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A Common Question

Emma is a Teaching Assistant who works for Protocol Education in Wolverhampton. Her second ProtoBlog reflects on how the beauty of being a supply teacher is that it allows her see the very best and very worst in schools and learn to adapt to both!

A Common Question

One question that I get asked a lot at the schools I work in is "what is it like being on supply?" Swiftly followed by "do you enjoy it?"

I suspect that those who’ve worked in the same school for decades would find my job perplexing. What must it be like to be working in up to 5 different schools a week? Nursery and finger painting one day and Year 6  working towards the dreaded SAT’s the next .

I guess one of the best qualities of the supply worker is the ability to adapt and refuse to stagnate. By working in different schools I get to see the very best and the very worst. I recently worked alongside a supply teacher from Protocol Education. We soon got talking and she realised that we’d worked together before in inner city West Bromwich. The pupils were mainly ethnic minorities, with a high proportion of EU immigrants and almost all free school meals.

I was shocked to hear her describe it as the worst school she’d ever worked at, while I thought of it as the happiest 3 years of my career. Isn’t it odd? One person’s Hell is another person’s Heaven. I’d found great fulfilment in watching those children flourish, despite the odds stacked up against them. And whilst my long term positions have provided me with stability, a regular set income and the opportunity to become a team member, unfortunately unless you are given a contract, all good things come to an end.We both agreed that one of the perks of being on day to day is that if you don’t like a school, you can agree never to return.

Sadly, as much as I have had many great and varied experiences not every school has been a welcoming haven. My mind wondered back to an experience I had four years ago that I still think of to this day. It is one of those anecdotes that I laugh at now, but back then was a different story. I’d been sent to a school in Birmingham and was working with a supply teacher. We’d been left with a note from the teacher and a work sheet to photocopy for the class. So, using my best navigational skills I found my way to a photocopier. But it needed a code and I didn’t have one! So I went to the office and asked the large, severe face that greeted me if I could have the code. No, she said, I wasn’t allowed. Fair enough, some schools guard their codes as preciously as the location of the holy grail. I asked if she could photocopy it for me, a little wary at how long I’d been gone. She told me stony faced that she required a week’s notice to do any photocopying! I laughed. She wasn’t joking though and I left with my tail between my legs and a single work sheet for 30 children.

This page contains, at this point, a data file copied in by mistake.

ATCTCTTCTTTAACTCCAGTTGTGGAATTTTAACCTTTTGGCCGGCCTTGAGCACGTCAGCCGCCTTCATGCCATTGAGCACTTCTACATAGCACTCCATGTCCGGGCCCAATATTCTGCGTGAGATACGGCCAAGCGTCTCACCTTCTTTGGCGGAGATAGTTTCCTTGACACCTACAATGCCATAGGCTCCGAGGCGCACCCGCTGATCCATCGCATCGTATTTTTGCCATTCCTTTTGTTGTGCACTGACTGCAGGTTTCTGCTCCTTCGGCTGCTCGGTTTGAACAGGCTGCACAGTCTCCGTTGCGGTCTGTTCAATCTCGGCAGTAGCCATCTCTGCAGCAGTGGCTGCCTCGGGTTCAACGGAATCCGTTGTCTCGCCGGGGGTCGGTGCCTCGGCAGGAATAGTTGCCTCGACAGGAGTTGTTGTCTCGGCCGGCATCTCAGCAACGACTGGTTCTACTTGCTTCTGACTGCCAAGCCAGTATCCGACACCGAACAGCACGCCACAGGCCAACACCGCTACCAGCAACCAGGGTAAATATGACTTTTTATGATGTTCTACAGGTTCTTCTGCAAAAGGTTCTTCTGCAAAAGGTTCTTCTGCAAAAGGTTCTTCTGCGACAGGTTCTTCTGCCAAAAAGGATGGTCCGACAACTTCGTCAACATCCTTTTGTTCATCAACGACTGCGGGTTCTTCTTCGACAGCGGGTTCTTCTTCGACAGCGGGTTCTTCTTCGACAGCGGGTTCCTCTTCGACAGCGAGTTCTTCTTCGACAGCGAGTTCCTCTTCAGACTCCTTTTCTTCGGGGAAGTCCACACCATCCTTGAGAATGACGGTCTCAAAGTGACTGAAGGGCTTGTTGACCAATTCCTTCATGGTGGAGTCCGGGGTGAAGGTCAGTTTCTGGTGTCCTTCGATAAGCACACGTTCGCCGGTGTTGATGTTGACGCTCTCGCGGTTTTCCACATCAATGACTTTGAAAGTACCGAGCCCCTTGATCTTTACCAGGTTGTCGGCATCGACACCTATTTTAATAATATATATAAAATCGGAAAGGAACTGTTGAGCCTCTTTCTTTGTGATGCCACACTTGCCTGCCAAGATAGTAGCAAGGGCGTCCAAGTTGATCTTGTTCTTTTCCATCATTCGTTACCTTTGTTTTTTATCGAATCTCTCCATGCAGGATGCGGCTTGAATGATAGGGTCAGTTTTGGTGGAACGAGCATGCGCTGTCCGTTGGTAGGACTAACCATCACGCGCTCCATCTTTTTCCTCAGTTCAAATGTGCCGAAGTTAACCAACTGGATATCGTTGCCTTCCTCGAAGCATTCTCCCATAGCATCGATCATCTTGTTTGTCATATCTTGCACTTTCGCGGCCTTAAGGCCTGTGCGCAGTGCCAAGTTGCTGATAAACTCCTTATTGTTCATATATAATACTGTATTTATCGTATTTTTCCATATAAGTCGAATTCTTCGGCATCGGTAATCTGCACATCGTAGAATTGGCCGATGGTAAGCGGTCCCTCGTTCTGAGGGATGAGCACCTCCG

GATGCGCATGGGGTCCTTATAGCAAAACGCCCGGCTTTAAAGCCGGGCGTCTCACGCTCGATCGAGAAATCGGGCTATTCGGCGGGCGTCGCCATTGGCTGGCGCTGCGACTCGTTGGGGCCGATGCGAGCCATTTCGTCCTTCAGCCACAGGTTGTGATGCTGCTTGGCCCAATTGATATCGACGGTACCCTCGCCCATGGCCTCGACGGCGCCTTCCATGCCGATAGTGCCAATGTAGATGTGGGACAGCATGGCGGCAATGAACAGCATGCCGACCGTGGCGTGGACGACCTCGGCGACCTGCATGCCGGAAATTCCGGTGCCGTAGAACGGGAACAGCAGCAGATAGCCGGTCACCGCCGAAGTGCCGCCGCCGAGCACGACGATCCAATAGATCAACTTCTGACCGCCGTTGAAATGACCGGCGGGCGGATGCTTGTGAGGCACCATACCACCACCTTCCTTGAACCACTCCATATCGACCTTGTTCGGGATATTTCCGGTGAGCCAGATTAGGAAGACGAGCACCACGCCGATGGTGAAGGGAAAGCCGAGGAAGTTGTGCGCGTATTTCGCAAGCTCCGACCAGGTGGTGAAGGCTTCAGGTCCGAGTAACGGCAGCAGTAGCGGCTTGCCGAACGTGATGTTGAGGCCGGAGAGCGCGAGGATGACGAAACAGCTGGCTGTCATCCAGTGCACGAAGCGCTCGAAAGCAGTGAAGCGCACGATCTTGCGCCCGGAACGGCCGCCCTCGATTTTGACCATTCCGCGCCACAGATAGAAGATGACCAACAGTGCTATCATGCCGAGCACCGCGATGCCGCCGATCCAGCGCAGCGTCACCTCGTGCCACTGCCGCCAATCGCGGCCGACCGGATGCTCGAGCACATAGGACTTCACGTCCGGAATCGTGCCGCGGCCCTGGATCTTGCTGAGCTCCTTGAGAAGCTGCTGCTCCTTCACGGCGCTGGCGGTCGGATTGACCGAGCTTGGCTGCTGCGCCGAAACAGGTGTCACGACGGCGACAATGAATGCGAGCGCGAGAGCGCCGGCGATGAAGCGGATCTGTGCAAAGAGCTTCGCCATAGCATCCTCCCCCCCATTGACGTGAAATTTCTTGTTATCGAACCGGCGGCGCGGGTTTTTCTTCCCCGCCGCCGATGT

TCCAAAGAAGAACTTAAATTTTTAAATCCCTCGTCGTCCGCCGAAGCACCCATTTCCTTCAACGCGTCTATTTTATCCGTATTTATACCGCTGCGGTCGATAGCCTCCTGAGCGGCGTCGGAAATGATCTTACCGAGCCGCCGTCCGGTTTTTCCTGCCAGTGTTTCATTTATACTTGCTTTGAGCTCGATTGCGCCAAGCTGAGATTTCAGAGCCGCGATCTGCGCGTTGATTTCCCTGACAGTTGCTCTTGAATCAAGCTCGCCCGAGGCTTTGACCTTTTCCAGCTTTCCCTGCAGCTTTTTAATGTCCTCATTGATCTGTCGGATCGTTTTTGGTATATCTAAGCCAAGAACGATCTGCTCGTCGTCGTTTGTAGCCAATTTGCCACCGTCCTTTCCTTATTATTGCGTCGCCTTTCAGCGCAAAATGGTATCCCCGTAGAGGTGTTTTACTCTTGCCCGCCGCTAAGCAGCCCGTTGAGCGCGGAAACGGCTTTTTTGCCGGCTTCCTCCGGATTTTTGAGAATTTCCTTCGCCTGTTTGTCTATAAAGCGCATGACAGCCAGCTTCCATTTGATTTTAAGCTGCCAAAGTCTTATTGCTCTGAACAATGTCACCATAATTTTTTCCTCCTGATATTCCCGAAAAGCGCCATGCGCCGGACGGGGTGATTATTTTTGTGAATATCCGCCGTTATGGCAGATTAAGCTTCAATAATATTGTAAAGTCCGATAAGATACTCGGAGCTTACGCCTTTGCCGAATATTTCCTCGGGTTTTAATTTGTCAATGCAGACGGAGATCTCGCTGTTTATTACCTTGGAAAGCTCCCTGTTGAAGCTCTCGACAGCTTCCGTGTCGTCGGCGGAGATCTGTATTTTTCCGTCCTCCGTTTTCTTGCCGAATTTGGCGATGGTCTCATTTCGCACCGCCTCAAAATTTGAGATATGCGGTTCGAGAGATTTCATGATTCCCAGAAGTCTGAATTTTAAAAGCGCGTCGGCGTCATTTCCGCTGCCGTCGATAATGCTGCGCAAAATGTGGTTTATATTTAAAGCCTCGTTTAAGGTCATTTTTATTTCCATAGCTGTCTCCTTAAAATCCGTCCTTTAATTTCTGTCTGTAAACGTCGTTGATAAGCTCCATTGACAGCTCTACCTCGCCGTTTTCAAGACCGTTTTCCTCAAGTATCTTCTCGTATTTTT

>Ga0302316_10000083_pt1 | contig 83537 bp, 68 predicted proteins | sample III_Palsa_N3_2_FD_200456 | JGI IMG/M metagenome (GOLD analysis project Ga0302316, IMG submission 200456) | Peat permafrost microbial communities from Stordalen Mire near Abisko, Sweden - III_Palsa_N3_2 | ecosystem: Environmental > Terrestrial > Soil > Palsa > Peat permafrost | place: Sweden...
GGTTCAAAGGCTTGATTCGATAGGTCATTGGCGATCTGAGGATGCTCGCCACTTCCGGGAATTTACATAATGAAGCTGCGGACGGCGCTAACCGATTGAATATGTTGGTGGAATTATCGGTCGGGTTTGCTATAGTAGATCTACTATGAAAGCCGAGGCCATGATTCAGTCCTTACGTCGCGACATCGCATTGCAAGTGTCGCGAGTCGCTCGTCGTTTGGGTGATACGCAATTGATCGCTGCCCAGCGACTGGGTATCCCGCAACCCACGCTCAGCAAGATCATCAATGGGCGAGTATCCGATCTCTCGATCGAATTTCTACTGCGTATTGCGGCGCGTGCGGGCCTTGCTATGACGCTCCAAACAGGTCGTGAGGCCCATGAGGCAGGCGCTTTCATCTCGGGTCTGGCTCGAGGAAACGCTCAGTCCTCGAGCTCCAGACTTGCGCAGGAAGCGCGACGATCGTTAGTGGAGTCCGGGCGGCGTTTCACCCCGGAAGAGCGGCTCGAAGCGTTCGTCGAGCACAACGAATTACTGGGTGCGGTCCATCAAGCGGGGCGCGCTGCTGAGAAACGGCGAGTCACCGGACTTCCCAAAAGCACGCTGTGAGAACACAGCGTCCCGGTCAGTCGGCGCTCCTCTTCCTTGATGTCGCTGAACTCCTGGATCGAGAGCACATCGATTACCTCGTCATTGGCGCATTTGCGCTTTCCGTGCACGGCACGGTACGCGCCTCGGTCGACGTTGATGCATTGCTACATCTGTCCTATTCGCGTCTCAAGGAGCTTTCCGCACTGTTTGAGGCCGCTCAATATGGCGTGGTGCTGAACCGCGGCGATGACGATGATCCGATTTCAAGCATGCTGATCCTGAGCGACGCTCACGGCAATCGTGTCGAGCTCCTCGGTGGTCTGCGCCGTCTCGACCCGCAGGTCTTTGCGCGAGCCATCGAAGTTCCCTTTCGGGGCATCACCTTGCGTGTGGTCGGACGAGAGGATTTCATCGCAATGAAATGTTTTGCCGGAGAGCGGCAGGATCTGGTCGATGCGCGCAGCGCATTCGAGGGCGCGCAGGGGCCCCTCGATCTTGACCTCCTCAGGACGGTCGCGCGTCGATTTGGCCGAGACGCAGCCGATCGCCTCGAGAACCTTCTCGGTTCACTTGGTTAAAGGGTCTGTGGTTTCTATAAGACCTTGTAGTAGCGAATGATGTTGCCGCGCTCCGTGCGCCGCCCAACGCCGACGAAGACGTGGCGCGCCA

So what is it like working in supply? That is not a straightforward question to answer. There’s the excitement of not knowing where I’ll be from one day to the next, the stability and comfort of a long term position and the heart ache of leaving. There’s the joy at working at a school that welcomes the unique contributions and experiences of the supply worker and the frustration of those that see us as a necessary evil. Incidentally you can recognise who the supply staff are in those schools, they’re often found huddled in a corner reading a book and pretending not to care that they’re being ignored.

Do I enjoy the job? Yes and no. Yes, I have worked in some amazing, supportive environments and helped to find the spark in the children who have been long since given up on by jaded teachers. No, because not every school sees my unique contributions and value, but hey, that’s their loss!

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Tags: EmmaH, Teaching Assistant, Supply Worker, Teach in Wolverhampton, Protocol Education

Category: Australian Teachers


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